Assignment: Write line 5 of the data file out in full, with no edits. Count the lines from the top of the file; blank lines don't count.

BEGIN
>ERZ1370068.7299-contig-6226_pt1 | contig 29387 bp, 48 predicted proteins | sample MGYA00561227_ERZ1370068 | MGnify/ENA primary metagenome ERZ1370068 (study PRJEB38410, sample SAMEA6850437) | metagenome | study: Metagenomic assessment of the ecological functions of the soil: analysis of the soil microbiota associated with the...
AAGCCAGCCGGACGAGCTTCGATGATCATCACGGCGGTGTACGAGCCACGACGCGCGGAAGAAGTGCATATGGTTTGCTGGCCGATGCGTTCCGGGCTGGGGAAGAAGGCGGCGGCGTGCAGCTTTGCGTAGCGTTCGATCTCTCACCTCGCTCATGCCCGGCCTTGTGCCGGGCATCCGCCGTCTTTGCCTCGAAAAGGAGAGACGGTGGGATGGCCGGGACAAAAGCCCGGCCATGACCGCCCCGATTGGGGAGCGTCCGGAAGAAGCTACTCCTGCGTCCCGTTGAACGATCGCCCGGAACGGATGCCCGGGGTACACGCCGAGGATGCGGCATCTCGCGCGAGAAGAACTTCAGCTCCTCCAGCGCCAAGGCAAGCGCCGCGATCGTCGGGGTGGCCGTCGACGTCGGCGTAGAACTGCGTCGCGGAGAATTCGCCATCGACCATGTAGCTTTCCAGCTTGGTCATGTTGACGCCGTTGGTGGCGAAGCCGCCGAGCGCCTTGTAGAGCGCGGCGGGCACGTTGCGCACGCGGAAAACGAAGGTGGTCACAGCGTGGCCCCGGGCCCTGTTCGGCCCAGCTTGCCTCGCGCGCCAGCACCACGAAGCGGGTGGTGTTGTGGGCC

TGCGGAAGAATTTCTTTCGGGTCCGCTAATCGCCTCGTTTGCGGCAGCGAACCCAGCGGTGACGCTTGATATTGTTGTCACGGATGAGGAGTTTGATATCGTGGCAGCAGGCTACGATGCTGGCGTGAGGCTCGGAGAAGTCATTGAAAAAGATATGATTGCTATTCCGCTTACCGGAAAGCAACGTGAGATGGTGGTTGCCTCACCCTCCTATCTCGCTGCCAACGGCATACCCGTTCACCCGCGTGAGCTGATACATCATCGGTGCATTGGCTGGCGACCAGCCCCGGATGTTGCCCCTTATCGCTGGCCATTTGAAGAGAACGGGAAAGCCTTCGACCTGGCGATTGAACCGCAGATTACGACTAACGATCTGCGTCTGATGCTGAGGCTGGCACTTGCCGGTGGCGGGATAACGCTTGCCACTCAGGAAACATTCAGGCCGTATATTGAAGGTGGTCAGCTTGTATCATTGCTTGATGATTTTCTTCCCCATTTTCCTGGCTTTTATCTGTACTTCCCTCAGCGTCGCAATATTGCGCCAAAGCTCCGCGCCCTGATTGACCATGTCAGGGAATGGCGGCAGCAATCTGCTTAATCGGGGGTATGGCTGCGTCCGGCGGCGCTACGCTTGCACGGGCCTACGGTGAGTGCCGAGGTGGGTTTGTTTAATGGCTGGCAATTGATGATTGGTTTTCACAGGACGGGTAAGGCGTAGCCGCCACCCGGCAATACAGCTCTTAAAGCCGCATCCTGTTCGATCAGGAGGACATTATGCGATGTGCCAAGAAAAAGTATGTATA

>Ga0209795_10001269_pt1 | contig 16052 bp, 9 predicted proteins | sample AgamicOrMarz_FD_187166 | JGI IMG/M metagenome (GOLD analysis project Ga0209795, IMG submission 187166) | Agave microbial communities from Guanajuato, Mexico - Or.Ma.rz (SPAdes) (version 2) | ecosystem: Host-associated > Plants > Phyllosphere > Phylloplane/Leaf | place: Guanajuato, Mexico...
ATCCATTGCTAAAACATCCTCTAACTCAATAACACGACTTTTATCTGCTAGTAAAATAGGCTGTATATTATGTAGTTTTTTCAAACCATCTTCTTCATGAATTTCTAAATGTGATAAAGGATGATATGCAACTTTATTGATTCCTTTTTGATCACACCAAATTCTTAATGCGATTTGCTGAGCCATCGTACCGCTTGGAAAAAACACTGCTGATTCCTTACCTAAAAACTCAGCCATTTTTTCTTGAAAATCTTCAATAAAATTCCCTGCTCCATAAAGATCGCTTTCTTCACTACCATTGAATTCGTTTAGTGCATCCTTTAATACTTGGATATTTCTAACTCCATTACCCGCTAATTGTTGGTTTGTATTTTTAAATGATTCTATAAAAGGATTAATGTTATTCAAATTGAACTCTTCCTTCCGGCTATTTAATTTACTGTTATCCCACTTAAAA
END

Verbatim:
ATCCATTGCTAAAACATCCTCTAACTCAATAACACGACTTTTATCTGCTAGTAAAATAGGCTGTATATTATGTAGTTTTTTCAAACCATCTTCTTCATGAATTTCTAAATGTGATAAAGGATGATATGCAACTTTATTGATTCCTTTTTGATCACACCAAATTCTTAATGCGATTTGCTGAGCCATCGTACCGCTTGGAAAAAACACTGCTGATTCCTTACCTAAAAACTCAGCCATTTTTTCTTGAAAATCTTCAATAAAATTCCCTGCTCCATAAAGATCGCTTTCTTCACTACCATTGAATTCGTTTAGTGCATCCTTTAATACTTGGATATTTCTAACTCCATTACCCGCTAATTGTTGGTTTGTATTTTTAAATGATTCTATAAAAGGATTAATGTTATTCAAATTGAACTCTTCCTTCCGGCTATTTAATTTACTGTTATCCCACTTAAAA